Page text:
• Esophageal pH and impedance monitoring and Bravo wireless esophageal pH monitoring: A thin tube is inserted through your nose or mouth into your stomach to measure the pH levels in your esophagus. You’re given a monitor that measures and records your pH as you regularly eat and sleep. The esophageal pH and impedance monitor is worn for 24 hours, while the Bravo system is worn for 48 hours.
  • Esophageal manometry: A small, flexible tube with sensors is inserted into your nose to test the functionality of the lower esophageal sphincter and esophageal muscles to move food normally from the esophagus to the stomach. The sensors measure the strength of your sphincter, muscles, and spasms as you swallow.

Tips To Prevent GERD Symptoms

  • Achieve and maintain a healthy weight.
  • Eat small, frequent meals a few times a day instead of huge amounts of food.
  • Decrease the amount of butter, oils, salad dressings, gravy, fatty meats, and full-fat dairy products such as sour cream, cheese, and whole milk that you eat or drink to reduce your fat intake.
  • Sit upright while eating and remain upright (sitting or standing) for 45 to 60 minutes afterward.
  • Don’t eat immediately before you go to bed.
  • Wear loose, comfortable clothes that aren’t tight in the belly area. Tight clothing can squeeze your stomach and push acid up into the esophagus.
  • Consider raising the head of the bed with wooden blocks under the bedposts six to eight inches. Extra pillows don’t work.
  • Stop smoking.
  • Take any medication your healthcare provider prescribes as directed.
  • Eliminate possible trigger foods.

Is GERD Dangerous?

Although it’s generally not life-threatening, long-term GERD can cause serious health issues.

  • Esophagitis: The irritation and inflammation the stomach acid causes in the esophagus lining can cause ulcers in your esophagus, heartburn, chest pain, bleeding, and trouble swallowing.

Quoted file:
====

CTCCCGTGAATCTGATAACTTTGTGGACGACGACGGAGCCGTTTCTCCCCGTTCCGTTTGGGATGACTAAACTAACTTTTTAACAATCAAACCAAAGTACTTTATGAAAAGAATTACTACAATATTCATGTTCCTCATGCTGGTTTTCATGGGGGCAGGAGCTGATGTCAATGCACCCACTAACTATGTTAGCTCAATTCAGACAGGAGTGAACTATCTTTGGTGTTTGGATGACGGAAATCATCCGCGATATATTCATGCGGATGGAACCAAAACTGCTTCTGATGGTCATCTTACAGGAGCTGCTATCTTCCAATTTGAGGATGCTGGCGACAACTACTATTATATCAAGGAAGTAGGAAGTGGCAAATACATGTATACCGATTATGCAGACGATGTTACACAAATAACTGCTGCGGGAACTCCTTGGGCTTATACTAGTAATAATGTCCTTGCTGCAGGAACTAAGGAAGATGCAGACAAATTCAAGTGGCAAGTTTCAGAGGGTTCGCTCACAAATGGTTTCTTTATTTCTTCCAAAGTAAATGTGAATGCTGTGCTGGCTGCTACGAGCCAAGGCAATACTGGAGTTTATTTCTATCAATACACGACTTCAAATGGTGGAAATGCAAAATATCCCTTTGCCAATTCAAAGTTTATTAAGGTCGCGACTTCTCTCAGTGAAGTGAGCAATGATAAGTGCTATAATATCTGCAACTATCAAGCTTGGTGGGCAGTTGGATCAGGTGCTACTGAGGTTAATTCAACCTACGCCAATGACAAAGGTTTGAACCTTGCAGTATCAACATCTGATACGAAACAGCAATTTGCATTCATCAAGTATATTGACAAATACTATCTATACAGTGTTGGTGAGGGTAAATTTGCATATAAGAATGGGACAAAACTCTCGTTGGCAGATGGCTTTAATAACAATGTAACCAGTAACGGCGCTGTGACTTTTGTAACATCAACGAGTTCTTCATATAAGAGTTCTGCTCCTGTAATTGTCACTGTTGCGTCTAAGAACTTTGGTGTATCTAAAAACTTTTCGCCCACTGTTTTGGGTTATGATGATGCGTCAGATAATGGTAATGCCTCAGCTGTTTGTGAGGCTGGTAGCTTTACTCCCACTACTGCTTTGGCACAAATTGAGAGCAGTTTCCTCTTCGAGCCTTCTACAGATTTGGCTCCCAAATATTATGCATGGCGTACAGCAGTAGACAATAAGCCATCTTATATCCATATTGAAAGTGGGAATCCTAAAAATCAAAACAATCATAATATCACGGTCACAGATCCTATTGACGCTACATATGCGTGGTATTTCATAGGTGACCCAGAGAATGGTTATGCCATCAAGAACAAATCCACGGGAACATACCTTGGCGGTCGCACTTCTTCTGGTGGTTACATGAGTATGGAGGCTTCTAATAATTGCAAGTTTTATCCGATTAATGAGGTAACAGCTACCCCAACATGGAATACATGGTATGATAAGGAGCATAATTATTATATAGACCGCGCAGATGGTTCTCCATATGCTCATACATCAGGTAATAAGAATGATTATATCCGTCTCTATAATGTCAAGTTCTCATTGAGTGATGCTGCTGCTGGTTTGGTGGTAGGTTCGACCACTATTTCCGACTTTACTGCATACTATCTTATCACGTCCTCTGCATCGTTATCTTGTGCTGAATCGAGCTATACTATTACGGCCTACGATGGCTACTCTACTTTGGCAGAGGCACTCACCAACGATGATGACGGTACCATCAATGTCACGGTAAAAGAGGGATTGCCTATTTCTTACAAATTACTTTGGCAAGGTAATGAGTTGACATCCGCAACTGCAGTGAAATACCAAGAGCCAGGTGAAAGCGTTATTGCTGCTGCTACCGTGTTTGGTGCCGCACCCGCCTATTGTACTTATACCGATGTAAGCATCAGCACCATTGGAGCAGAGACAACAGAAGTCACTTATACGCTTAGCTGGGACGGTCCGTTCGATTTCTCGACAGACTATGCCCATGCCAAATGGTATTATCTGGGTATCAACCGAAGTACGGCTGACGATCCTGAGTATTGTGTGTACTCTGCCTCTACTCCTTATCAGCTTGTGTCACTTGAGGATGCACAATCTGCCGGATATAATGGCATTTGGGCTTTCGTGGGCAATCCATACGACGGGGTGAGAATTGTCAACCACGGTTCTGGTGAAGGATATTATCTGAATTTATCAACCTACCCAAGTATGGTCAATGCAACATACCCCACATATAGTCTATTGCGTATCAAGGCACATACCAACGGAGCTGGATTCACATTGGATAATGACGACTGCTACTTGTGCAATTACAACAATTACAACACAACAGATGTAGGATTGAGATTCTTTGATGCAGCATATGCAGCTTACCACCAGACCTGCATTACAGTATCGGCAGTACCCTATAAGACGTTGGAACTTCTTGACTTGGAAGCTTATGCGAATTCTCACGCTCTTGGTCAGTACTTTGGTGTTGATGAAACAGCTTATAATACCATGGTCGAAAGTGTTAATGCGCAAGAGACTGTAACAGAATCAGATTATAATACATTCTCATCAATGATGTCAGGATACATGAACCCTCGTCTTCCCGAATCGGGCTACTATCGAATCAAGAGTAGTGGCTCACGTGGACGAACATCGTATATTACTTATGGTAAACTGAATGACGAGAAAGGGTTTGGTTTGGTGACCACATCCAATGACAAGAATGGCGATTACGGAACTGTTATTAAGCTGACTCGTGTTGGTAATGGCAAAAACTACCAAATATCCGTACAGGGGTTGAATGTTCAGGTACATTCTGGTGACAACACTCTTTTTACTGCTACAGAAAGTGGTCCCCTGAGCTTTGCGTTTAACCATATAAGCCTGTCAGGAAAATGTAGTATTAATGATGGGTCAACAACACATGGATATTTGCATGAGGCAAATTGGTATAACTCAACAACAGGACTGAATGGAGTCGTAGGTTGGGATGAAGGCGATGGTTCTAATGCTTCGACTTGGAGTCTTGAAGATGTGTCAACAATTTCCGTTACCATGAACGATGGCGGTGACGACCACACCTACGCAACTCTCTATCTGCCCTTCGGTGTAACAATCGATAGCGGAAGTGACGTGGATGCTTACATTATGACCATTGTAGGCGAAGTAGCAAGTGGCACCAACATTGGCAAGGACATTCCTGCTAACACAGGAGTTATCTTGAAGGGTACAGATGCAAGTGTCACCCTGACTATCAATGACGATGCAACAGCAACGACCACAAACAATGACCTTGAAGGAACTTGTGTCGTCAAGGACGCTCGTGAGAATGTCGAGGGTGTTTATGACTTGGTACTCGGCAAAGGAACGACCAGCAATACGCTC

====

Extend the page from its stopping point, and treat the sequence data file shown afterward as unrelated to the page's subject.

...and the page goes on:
• Barrett’s esophagus: Barrett’s esophagus is a condition that develops in approximately 10% of people with long-term GERD. Over the years, acid reflux can cause damage that changes the cells in the esophagus lining. Barrett’s esophagus is also a risk factor for cancer of the esophagus.
  • Esophageal cancer: Two major types of cancer begin in the esophagus. Adenocarcinoma most often develops in the lower part of the esophagus and can develop from Barrett’s esophagus. Squamous cell carcinoma is a cancer that usually affects the upper and middle part of the esophagus and begins in the cells that line the esophagus.
  • Strictures: The lining of the esophagus can sometimes become scarred, causing the esophagus to narrow. In these cases, the strictures can interfere with eating and drinking by preventing food and liquid from reaching the stomach.

Take Care Of Your Digestive System

If you’re concerned about your digestive system or experiencing any GERD symptoms, reach out to your primary care provider to schedule an initial checkup. You may be referred to a specialist, such as Gastroenterology & Hepatology at Colorado Mountain Medical, a partner of Vail Health. Your healthcare team can advise you on the right precautions to avoid any severe repercussions of GERD. And enjoy your Thanksgiving feast!

This article was reviewed by Suzanne Torris, MS, RN, FNP.